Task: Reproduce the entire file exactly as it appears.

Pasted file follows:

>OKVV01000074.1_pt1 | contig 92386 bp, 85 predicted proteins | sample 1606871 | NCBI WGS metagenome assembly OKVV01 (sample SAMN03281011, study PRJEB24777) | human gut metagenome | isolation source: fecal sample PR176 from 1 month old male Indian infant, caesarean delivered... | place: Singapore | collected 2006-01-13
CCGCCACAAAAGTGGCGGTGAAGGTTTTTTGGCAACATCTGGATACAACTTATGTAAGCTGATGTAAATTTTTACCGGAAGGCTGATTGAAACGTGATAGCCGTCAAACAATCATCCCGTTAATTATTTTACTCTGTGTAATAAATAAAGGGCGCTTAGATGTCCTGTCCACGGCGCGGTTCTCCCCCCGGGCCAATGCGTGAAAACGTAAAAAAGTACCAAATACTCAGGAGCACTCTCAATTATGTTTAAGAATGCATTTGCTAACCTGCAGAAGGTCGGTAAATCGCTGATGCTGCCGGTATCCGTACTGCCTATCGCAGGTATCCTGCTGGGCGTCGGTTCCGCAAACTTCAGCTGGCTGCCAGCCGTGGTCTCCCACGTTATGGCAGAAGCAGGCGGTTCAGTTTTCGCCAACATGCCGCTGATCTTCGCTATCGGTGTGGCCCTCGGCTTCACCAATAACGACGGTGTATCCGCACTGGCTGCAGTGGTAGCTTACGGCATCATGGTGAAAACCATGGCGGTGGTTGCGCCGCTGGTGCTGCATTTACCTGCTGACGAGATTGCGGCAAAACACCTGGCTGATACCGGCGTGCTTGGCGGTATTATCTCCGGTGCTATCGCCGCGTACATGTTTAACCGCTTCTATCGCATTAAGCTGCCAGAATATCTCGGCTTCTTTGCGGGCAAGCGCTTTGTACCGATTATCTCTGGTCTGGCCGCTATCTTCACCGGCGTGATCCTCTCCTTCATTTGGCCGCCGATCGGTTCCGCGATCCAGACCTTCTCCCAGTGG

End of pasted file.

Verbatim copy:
>OKVV01000074.1_pt1 | contig 92386 bp, 85 predicted proteins | sample 1606871 | NCBI WGS metagenome assembly OKVV01 (sample SAMN03281011, study PRJEB24777) | human gut metagenome | isolation source: fecal sample PR176 from 1 month old male Indian infant, caesarean delivered... | place: Singapore | collected 2006-01-13
CCGCCACAAAAGTGGCGGTGAAGGTTTTTTGGCAACATCTGGATACAACTTATGTAAGCTGATGTAAATTTTTACCGGAAGGCTGATTGAAACGTGATAGCCGTCAAACAATCATCCCGTTAATTATTTTACTCTGTGTAATAAATAAAGGGCGCTTAGATGTCCTGTCCACGGCGCGGTTCTCCCCCCGGGCCAATGCGTGAAAACGTAAAAAAGTACCAAATACTCAGGAGCACTCTCAATTATGTTTAAGAATGCATTTGCTAACCTGCAGAAGGTCGGTAAATCGCTGATGCTGCCGGTATCCGTACTGCCTATCGCAGGTATCCTGCTGGGCGTCGGTTCCGCAAACTTCAGCTGGCTGCCAGCCGTGGTCTCCCACGTTATGGCAGAAGCAGGCGGTTCAGTTTTCGCCAACATGCCGCTGATCTTCGCTATCGGTGTGGCCCTCGGCTTCACCAATAACGACGGTGTATCCGCACTGGCTGCAGTGGTAGCTTACGGCATCATGGTGAAAACCATGGCGGTGGTTGCGCCGCTGGTGCTGCATTTACCTGCTGACGAGATTGCGGCAAAACACCTGGCTGATACCGGCGTGCTTGGCGGTATTATCTCCGGTGCTATCGCCGCGTACATGTTTAACCGCTTCTATCGCATTAAGCTGCCAGAATATCTCGGCTTCTTTGCGGGCAAGCGCTTTGTACCGATTATCTCTGGTCTGGCCGCTATCTTCACCGGCGTGATCCTCTCCTTCATTTGGCCGCCGATCGGTTCCGCGATCCAGACCTTCTCCCAGTGG